ability to develop the strength or size of the torso muscles is
limited by the strength of the arms.
In order to properly exercise the major torso muscles, the lats,
pecs, deltoids and trapezius, they must be heavily worked without
involving the arm muscles at all.
A bit confused? Read on; it will all be perfectly clear in the
(4) Variable, balanced resistance; in this instance, "variable"
resistance does not refer to your ability to increase or decrease
the resistance being employed -- as you can do by adding or
removing barbell plates. Instead, it means that the actual
resistance must change during the exercise movements; you might,
for example, start a curl with 80 pounds and finish the movement
with 150 pounds. Or you might start up from the low position of a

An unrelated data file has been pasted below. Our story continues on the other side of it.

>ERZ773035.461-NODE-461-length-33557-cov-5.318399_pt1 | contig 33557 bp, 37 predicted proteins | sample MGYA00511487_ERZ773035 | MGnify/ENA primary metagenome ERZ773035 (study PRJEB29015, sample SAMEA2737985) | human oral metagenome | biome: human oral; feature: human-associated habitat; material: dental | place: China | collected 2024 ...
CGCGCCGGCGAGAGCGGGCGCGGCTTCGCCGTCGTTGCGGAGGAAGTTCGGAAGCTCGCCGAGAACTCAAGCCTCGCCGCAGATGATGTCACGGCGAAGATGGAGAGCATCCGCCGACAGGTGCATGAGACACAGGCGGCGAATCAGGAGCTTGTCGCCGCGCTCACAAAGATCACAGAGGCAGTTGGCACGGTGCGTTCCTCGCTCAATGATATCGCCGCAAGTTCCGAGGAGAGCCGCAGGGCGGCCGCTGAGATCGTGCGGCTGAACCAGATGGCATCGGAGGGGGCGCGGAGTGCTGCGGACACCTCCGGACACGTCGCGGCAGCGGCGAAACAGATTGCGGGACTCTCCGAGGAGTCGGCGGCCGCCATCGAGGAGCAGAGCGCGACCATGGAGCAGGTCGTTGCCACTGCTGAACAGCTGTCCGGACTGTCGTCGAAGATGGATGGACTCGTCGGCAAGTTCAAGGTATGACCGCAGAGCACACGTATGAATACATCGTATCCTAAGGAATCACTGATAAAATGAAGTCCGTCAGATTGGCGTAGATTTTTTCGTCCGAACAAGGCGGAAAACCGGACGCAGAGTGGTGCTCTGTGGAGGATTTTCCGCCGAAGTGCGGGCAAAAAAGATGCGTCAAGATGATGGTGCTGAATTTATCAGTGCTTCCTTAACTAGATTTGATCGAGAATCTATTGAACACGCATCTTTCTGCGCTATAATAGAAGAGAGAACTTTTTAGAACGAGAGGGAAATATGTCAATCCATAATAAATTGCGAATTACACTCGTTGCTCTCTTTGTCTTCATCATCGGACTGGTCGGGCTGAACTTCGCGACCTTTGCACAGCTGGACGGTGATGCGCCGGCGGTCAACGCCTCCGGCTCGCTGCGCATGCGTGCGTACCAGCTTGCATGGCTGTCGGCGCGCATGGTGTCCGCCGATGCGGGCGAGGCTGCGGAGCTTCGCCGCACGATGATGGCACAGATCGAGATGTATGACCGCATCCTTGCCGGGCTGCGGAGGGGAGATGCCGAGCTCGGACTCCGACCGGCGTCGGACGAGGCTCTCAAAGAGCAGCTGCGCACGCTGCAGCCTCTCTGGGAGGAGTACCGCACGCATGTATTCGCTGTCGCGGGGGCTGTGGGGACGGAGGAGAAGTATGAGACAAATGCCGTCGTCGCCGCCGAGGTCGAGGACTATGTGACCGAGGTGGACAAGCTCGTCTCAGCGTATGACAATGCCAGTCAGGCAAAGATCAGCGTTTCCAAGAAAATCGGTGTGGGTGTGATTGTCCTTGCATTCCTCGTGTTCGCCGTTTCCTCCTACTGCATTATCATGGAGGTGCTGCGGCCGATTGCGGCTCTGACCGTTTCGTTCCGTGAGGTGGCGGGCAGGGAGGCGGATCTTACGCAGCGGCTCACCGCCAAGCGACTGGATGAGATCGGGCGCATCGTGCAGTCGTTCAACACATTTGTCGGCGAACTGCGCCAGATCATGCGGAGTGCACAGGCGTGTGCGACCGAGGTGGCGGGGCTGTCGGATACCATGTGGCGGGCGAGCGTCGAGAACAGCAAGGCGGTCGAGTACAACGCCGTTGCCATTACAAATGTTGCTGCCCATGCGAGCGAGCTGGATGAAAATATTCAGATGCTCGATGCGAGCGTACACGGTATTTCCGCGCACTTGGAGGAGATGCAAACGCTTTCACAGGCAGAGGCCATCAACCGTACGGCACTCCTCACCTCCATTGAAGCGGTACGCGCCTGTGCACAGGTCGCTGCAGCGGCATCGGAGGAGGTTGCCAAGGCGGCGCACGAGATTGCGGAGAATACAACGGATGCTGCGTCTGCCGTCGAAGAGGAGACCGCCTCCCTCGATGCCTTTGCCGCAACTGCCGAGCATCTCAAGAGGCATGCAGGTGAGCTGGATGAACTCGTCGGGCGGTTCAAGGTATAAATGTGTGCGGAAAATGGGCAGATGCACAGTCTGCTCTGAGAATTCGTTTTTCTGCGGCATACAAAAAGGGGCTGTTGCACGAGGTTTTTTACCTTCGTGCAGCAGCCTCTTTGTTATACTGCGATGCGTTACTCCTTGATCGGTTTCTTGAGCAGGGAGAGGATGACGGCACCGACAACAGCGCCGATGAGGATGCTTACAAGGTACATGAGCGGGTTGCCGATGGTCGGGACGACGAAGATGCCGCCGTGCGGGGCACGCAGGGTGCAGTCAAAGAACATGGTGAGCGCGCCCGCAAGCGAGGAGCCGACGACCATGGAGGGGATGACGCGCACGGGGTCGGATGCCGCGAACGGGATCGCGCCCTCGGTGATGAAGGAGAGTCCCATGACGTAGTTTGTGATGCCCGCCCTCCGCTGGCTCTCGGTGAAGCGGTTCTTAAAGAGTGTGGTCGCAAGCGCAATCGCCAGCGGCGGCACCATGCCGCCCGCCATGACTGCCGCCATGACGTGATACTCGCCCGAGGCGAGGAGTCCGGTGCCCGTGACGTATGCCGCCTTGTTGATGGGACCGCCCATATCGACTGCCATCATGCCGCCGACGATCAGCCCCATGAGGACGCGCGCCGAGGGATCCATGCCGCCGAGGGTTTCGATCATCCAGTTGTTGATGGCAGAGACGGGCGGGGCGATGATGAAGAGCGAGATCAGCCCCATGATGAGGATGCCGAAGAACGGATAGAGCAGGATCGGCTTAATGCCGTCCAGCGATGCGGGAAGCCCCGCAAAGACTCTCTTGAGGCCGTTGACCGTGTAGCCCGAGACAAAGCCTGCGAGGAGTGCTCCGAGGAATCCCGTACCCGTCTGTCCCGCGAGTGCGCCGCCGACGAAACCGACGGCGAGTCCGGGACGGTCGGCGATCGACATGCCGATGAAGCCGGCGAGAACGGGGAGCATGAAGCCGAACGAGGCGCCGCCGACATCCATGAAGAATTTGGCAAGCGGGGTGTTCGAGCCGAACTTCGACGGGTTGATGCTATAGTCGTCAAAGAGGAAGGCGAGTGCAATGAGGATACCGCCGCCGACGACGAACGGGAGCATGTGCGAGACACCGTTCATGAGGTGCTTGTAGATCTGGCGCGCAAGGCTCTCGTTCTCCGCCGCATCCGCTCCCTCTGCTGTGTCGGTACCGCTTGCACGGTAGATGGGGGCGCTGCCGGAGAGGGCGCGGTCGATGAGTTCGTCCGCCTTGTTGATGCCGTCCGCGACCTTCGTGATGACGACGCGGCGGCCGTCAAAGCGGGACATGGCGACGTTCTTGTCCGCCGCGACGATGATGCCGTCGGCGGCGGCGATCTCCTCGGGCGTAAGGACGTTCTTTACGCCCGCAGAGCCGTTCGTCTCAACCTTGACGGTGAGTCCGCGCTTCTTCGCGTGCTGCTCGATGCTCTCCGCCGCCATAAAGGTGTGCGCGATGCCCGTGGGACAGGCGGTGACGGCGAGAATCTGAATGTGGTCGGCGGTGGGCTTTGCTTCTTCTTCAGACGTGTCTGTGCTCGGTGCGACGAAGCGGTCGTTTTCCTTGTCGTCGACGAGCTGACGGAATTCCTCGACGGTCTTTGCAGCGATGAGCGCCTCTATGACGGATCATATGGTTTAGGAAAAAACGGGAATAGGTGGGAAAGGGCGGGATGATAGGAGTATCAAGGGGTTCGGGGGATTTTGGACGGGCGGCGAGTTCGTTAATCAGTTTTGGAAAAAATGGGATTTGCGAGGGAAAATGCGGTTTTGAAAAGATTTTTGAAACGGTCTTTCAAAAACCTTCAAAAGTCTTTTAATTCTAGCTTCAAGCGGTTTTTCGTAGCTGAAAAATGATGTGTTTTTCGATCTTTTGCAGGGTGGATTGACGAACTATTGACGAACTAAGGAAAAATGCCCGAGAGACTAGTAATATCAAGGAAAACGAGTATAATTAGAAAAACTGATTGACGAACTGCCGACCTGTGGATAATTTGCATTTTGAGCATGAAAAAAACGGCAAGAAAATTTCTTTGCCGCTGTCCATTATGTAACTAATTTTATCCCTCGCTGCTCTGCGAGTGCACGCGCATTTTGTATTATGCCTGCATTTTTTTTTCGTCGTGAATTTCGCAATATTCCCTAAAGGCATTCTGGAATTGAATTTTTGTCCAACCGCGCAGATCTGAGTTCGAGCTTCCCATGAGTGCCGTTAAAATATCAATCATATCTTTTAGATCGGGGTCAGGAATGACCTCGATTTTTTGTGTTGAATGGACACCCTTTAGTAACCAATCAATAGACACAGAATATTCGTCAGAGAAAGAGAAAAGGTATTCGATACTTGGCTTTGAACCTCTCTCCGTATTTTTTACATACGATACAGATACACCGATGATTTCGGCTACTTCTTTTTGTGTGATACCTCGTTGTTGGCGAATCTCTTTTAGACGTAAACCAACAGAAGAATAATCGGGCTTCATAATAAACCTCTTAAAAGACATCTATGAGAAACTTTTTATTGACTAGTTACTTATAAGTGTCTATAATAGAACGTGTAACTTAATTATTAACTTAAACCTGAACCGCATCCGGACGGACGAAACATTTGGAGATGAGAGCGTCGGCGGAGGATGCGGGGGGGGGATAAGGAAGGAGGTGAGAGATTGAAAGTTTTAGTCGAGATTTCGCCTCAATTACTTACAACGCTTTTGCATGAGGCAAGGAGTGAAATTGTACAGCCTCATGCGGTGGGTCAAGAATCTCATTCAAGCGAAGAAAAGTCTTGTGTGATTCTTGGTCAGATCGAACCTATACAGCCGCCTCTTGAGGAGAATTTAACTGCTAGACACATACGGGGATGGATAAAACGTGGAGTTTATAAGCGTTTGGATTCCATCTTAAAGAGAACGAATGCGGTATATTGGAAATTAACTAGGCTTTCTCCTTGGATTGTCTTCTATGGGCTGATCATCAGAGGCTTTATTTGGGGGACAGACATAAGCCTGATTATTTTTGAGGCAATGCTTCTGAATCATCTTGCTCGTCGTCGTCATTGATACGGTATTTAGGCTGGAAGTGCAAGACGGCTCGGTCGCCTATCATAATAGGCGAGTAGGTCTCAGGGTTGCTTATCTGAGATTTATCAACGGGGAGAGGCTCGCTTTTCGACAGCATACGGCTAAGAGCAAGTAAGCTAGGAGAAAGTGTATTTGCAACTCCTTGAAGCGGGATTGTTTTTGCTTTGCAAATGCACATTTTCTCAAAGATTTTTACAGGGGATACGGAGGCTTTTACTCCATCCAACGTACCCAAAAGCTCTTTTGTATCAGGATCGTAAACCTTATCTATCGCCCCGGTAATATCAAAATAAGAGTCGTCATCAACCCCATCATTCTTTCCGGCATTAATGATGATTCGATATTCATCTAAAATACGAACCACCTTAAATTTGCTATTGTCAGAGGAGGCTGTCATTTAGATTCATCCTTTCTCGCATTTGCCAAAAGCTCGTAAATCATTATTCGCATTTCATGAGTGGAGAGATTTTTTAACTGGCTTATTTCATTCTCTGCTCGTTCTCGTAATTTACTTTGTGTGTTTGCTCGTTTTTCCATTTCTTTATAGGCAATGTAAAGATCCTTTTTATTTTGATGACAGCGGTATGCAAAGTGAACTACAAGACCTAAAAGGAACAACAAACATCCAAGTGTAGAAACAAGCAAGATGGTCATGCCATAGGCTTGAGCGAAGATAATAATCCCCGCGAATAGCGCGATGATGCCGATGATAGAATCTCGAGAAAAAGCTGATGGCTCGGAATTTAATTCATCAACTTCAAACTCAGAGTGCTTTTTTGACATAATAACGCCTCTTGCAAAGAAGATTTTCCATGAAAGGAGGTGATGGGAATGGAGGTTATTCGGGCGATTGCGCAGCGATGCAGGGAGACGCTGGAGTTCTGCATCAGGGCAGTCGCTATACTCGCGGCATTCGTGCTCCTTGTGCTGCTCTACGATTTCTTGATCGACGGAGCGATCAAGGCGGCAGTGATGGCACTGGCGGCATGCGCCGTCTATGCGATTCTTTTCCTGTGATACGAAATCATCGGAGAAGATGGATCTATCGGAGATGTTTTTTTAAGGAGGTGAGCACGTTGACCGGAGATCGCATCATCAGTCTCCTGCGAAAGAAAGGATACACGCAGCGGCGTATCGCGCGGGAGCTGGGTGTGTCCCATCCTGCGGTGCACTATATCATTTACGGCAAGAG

squat with 300 pounds and come fully erect with 1200 pounds.
Within a given range, the resistance must be infinitely variable
and it must be constantly changing as the movement progresses.
Why? Because changing the position of the involved body parts
changes the strength of the muscles that move those body parts.
Thus, in conventional forms of exercise, you encounter so-called
"sticking points," places in the movement where the weight
seems much heavier than it does in other positions, and you also
encounter points of little or no resistance.
But if the resistance varies throughout the movement, then
these sticking points and points of light resistance are avoided;
the weight will always "feel" exactly the same at all points
throughout the movement, although, in fact, it is constantly